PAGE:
Public speaking, like any discipline, takes practice. “Any good presentation or speech needs to be prepared for,” Tiffany says.
But kids may not be too keen on adding one more thing to their already maxed-out routine. So, make practice anything but routine by focusing on fun. Make a game of it. Public Speaking for Kids, an online resource for adults who wish to nurture children’s communication skills, suggests a number of entertaining ways to help boys and girls become more creative, competent, and confident speakers.
Kids are notorious storytellers, so help them channel that tendency toward speaking in front of a group. Ask your child to write their own stories and share them aloud, no matter how silly or improbable.
Practice and Prepare
When learning new material, repetition is the key. It doesn’t matter if the material is for a class assignment, school play, or speech contest—running through a script once or twice isn’t enough. Children need to rehearse again and again.
If memorization is mandatory, make sure children comprehend what they’re committing to memory.
Boys and girls don’t merely memorize lines under Kristi Thielen’s tutelage. This Black Hills playwright, who casts and directs local children to act in her historical plays, makes sure her young performers understand what they’re speaking. Kristi compiles vocabulary lists of words from her scripts and helps her cast learn them before rehearsals get underway.
Before the actual performance, stage a mini dress rehearsal. Have your child dress in the same clothes they plan to wear during the presentation—it’s best to discover the shirt is itchy before it’s time to take the spotlight so you can make adjustments in advance.
Keep Calm and Carry On
“The most important thing is to stay calm and always go forward,” said Kristi, who tells her students to play it cool when they make a mistake. Whether it’s a musical, church program, or recital—children should boldly press on if they forget a line or botch their delivery. The audience likely won’t even notice.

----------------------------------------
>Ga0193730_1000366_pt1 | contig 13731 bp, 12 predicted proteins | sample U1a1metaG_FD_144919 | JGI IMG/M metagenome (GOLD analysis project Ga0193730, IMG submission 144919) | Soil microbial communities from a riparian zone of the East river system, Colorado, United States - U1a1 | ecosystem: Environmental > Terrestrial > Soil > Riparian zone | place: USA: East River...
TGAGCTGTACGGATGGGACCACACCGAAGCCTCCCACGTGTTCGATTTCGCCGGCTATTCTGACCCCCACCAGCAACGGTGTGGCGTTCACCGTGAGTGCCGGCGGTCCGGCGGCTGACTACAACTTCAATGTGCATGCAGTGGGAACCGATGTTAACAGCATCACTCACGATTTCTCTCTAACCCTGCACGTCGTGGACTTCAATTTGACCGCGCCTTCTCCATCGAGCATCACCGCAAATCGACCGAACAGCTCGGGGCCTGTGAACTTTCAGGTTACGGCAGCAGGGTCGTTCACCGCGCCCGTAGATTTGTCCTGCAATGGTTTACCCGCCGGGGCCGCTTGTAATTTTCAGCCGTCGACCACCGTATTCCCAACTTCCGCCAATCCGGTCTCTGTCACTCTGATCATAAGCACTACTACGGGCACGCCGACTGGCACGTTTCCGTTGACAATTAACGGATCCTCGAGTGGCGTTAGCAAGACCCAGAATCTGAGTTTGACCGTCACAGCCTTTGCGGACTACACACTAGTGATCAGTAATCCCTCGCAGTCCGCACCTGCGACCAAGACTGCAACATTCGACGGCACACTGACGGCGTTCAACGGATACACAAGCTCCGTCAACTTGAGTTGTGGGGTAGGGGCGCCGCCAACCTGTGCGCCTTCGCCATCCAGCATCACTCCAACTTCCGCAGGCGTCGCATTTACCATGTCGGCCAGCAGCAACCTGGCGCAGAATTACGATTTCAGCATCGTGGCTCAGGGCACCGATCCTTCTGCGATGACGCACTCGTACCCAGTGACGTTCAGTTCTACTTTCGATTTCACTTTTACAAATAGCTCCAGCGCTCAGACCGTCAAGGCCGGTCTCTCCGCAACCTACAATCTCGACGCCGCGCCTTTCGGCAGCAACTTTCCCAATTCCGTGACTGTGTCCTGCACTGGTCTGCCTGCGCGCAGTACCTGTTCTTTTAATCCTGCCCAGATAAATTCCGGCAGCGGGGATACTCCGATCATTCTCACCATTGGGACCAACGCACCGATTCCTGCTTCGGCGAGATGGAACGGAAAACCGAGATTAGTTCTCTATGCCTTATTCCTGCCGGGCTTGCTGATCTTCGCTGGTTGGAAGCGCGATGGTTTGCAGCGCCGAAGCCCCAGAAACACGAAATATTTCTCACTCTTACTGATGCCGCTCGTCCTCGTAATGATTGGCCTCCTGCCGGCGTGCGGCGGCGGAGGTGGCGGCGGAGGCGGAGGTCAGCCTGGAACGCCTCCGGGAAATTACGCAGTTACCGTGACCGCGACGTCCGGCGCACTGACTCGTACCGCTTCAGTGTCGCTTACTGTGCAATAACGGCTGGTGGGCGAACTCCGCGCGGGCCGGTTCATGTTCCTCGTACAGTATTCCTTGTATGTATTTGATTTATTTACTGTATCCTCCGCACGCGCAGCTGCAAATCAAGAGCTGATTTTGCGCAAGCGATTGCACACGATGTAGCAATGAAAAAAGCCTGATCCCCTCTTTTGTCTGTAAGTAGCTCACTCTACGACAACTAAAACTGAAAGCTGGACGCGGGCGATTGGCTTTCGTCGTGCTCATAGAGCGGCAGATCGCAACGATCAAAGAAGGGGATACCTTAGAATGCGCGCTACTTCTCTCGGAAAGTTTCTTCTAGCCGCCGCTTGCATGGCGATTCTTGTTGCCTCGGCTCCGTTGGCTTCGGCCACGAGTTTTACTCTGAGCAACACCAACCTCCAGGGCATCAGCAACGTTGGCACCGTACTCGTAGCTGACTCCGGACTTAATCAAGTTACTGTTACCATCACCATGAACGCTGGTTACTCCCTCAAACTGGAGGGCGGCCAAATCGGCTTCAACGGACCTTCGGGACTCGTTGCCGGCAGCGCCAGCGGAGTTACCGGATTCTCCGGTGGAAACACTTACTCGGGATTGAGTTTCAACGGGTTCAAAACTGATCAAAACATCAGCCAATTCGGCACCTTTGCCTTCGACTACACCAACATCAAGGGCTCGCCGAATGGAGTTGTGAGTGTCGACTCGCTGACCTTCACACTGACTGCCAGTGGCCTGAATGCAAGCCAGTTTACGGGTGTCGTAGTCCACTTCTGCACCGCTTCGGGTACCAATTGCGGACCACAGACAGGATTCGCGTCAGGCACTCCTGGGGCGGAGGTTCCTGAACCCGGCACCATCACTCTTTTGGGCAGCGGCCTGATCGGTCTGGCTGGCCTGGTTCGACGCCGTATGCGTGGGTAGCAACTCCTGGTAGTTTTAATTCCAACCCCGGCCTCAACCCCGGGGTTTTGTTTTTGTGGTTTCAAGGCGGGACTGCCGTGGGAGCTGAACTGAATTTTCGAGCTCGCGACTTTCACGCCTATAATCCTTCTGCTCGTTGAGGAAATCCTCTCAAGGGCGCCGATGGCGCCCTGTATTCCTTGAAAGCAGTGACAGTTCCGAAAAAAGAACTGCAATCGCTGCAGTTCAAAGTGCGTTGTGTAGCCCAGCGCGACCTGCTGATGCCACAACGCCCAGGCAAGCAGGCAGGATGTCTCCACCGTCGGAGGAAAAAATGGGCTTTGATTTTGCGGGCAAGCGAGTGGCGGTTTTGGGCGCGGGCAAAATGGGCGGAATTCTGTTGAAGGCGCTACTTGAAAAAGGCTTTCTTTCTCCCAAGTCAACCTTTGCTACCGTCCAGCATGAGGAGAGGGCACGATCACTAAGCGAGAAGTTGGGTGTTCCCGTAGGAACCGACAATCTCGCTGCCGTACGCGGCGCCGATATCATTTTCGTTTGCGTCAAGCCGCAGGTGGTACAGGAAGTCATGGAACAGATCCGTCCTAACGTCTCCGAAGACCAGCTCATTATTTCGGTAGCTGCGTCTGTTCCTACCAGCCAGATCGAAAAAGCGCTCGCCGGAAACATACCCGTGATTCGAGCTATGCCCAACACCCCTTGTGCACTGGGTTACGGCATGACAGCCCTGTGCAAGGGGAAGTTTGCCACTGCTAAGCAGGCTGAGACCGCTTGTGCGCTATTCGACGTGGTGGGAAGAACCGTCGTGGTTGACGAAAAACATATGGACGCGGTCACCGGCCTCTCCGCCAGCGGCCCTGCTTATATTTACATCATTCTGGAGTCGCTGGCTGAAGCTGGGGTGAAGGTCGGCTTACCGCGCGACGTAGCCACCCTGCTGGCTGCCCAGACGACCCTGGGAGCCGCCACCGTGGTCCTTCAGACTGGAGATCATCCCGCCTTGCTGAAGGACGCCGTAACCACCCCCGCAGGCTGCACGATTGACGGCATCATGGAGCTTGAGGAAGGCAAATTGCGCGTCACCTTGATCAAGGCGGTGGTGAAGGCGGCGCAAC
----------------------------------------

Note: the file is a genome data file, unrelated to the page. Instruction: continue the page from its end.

When children score a success, no matter how large or small, parents should be generous with
their encouragement. In Kristi’s experience, she finds that “most kids, if they have a success, will want to try it again.”
AND one last tip…
Do the Same for Yourself
Believe it or not, the probabilities of you dying of stage fright are extremely slim. You might feel as
if you are dying on the stage, but chances are good your audience won’t even notice your wobbly knees and sweating armpits.
A safe and supportive way for you to build your confidence, and to push yourself outside your comfort zone is to join a local Toastmasters group. You’ll learn new skills, meet new people, and soon be doing all sorts of public speaking you never thought possible. Look on the website. You’re
bound to find one near you.
Looking for local opportunities to get your child comfortable in front of a crowd? Consider 4-H. Children as young as five get an opportunity to stand before their peers and do a show-and-tell, while children as young as eight give a five-minute presentation on their chosen subject. Judges regularly interview 4-H participants about their projects, too. This format helps kids learn to use correct terminology and speak with clarity and conviction. Pennington County 4-H Youth Advisor Tiffany Meyer said she’s enjoyed watching the most timid of tots grow up in the program and go on to win national competitions.
Cherry Street Players gives school-age kids a solid communication foundation by exposing them to the basics of live theater. This Rapid City children’s performance troupe is open to all 9 to 17-year-olds and introduces participants to what goes into putting on a drama production, both onstage and backstage.